If you've been warned that "Non-GPT or damaged disk detected. This program will attempt to convert to GPT form or repair damage to GPT data structures, but may not succeed. Use gdisk or another disk repair tool if you have a damaged GPT disk.", usually it is a common case, you may skip it.

# Linux Volume Manager

My choice is ext4 + LVM - simple, stable and safe to use solution. LVM is known as a common and pretty much recommended way to extend ext4 possibilities.

# Manipulate LVM

You should have now free space left on your disks. If you still didn't allocated them run cgdisk /dev/sdX to allocate all the rest of a free space to a separate partition, which we will use as a Physical Volume(PV) in lvm2. In my case I'll use the rest of the SSD free space on which Windows is located, so I can divide it at any time later.

# Create PV and VG

Physical Volumes(PV) are combined in Volume Groups(VG). Lets say you have 2 drives, each of it will be PV and we should add them to the VG.

There is a short way to create multiple PVs and combine them with VG simultaneously. Using vgcreate you can add as many PVs as you want just adding them as an argument like so vgcreate vg0 /dev/sda1 /dev/sda2 /dev/sdb4 /dev/sdc: In this case vg0 - is a VG name which I defined for SSD. And vg1 - is a VG for HDD.

root@archiso ~ # vgcreate vg0 /dev/sda1
root@archiso ~ # vgcreate vg1 /dev/sdb1


Lets say you have another PV to add to the VG, do it like so:

root@archiso ~ # vgextend vg0 /dev/sdb1

And removing PV from VG:

root@archiso ~ # vgreduce vg0 /dev/sdb1

Separating concerns leads system to increase in performance. Besides it's good idea to separate /var, so you will never mess with /var/logs full drive issue, which could be a result of kernel panic.

Next we will create Logical Volumes(LV) for two Virtual Groups(VG):

root@archiso ~ # lvcreate -L 80G vg0 -n lvroot
root@archiso ~ # lvcreate -L 300G vg1 -n lvhome
root@archiso ~ # lvcreate -L 16G vg1 -n lvswap
root@archiso ~ # lvcreate -L 10G vg1 -n lvtmp
root@archiso ~ # lvcreate -L 10G vg1 -n lvvar


SWAP depends on your RAM and usually you're taking x1 or x1.5 of your RAM. So if you have 16G of RAM, you should be fine with 16G of SWAP disc space.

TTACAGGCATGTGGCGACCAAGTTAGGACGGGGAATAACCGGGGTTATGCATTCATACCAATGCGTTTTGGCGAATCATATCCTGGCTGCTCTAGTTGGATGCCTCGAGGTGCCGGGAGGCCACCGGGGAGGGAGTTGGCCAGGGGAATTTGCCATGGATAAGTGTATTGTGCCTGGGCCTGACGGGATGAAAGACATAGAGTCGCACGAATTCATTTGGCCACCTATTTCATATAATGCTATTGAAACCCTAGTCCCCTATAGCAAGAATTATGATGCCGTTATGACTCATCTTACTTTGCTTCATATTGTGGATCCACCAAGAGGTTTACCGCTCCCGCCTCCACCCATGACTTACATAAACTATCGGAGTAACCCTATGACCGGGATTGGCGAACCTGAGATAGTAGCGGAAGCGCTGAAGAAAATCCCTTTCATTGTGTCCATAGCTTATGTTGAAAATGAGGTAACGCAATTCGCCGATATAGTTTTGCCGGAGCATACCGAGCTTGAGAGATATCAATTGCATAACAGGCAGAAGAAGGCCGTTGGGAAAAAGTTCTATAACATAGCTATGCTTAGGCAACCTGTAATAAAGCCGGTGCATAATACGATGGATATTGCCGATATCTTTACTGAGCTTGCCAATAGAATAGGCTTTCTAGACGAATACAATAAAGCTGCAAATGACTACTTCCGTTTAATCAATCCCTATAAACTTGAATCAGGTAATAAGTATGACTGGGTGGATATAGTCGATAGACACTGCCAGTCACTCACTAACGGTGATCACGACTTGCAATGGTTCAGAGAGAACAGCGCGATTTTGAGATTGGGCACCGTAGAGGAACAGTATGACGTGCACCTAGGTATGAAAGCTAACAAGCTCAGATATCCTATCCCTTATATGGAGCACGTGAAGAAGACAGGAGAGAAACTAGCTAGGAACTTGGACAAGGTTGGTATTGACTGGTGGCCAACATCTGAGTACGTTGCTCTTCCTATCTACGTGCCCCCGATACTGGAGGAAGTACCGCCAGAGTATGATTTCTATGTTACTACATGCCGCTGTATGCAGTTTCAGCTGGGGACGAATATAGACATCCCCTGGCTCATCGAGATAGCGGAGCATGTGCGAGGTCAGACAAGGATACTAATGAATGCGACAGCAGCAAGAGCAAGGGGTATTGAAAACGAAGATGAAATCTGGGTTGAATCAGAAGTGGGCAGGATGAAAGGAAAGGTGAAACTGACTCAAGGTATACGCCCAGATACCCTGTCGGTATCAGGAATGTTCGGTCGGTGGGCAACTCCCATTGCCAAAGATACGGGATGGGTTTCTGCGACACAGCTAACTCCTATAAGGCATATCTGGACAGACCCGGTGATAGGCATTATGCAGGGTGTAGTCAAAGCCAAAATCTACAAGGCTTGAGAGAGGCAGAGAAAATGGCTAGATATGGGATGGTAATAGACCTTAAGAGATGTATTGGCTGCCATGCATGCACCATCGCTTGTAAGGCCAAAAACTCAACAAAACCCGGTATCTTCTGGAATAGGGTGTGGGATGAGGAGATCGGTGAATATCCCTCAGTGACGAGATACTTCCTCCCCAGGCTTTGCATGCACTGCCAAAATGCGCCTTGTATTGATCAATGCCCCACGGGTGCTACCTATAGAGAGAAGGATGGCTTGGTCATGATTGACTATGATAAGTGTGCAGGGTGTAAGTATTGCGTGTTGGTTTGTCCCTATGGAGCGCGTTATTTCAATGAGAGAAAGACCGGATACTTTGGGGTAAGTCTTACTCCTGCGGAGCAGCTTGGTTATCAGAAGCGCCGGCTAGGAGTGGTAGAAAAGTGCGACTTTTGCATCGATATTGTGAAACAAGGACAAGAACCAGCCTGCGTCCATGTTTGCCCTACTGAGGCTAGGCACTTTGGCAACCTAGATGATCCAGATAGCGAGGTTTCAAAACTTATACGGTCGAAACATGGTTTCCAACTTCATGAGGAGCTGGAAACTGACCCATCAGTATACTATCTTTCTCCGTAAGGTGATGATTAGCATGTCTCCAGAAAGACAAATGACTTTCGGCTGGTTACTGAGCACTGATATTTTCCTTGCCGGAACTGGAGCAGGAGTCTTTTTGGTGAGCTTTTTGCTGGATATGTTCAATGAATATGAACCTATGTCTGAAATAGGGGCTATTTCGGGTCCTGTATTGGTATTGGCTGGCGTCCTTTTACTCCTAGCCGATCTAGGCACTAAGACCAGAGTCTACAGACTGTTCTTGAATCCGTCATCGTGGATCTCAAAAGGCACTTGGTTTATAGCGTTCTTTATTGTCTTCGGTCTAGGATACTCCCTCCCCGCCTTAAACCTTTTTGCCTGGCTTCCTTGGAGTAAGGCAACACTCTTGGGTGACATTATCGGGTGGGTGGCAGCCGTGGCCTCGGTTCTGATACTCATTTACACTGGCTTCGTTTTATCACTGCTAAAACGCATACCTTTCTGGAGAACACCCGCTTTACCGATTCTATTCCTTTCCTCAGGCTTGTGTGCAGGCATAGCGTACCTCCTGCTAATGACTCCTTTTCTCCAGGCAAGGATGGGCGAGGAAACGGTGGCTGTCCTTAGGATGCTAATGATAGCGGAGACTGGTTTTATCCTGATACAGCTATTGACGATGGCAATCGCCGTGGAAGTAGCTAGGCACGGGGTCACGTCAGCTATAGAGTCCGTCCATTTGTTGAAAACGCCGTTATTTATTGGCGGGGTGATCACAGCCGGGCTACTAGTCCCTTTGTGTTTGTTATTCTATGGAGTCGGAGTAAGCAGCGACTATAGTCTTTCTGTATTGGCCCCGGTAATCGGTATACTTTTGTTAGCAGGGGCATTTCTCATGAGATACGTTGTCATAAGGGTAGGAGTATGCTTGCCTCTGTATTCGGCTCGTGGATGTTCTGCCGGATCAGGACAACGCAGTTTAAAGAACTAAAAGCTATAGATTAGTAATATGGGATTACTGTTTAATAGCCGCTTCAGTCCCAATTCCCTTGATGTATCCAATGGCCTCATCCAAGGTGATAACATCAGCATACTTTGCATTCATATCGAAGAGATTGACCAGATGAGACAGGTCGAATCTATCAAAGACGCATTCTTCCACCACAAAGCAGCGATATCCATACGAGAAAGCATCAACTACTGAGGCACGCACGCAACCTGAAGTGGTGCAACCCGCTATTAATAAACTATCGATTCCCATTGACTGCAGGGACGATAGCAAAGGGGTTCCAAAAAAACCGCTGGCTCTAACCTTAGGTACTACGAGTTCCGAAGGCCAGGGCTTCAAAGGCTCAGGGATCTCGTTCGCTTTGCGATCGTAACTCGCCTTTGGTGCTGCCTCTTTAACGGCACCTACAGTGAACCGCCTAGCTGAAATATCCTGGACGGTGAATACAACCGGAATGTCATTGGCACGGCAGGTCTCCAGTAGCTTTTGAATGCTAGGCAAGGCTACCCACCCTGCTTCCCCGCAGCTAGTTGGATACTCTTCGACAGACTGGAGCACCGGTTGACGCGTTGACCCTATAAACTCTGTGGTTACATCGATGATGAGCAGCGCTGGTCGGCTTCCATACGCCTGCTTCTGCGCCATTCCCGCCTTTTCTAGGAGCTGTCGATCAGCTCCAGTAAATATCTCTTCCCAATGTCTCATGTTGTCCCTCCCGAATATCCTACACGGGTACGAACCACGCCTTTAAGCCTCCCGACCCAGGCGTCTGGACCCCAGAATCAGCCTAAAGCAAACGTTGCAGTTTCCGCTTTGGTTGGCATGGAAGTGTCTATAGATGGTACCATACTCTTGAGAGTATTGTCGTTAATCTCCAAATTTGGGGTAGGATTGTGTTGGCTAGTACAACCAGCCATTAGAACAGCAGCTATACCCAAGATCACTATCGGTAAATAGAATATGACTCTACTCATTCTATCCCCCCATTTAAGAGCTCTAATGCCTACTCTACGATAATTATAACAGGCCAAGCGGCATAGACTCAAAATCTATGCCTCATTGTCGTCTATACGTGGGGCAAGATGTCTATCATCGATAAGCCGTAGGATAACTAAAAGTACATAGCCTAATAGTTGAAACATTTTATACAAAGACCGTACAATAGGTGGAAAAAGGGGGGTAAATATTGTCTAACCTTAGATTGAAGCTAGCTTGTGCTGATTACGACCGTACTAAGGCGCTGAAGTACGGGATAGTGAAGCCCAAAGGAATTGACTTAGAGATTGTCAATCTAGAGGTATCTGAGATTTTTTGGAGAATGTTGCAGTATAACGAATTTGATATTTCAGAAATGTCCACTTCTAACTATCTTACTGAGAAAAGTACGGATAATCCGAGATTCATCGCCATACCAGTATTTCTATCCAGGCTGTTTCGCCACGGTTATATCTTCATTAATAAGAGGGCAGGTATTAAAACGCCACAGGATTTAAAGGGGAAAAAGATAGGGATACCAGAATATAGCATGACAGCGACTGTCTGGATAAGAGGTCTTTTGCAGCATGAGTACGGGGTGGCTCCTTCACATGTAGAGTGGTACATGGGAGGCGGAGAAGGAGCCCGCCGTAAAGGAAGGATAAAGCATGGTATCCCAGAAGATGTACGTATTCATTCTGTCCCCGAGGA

If you will take less RAM, there is still a good chance of successful hibernating.


If you want full size to be populated: lvcreate -l 100%FREE yourVGname -n yourEpicVolumeName. But you need to left some free space for snapshots.

Remember that you can start from small sizes and expand them later.

There are handy commands with which you can see more info: lvmdiskscan pvs,vgs, pvdisplay, vgdisplay, lvdisplay

# Format and mount LV


/mnt refers to the root partition

We can manipulate logical volumes now, as if they were normal partitions like sda etc. As you saw before, I've made two VGs one for SSD one for HDD.

# SSD - vg0

All dynamic folders comes to solid state drive:

  • /root and the rest /usr, etc.
root@archiso ~ # mkfs.ext4 /dev/vg0/lvroot
root@archiso ~ # mount /dev/vg0/lvroot /mnt
  • /boot


Pay attention that we're not using LVM for the /boot!

If you dual-booting this is the case when you shouldn't formatting boot partition twice. Same if you following dual boot space step

root@archiso ~ # mkdir /mnt/boot
root@archiso ~ # mkfs.fat -F32 /dev/sda5
root@archiso ~ # mount /dev/sda5 /mnt/boot

# HDD - vg1

And all media, cache, logs, tmp, swap and other static comes to the HDD:

root@archiso ~ # mkdir /mnt/home /mnt/var /mnt/tmp


root@archiso ~ # mkfs.ext4 /dev/vg1/lvhome
root@archiso ~ # mount /dev/vg1/lvhome /mnt/home


root@archiso ~ # mkswap /dev/vg1/lvswap
root@archiso ~ # swapon /dev/vg1/lvswap


root@archiso ~ # mkfs.ext4 /dev/vg1/lvvar
root@archiso ~ # mount /dev/vg1/lvvar /mnt/var


root@archiso ~ # mkfs.ext4 /dev/vg1/lvtmp
root@archiso ~ # mount /dev/vg1/lvtmp /mnt/tmp

# System snapshots

Follow this page ->


We might take advantage of TRIM with LVM for SSD. Available devices will appear in the DISC-GRAN and DISC-MAX columns.

lsblk --discard

# Encryption

Disk encryption could be handy if you have any sensitive data that you want to protect with password.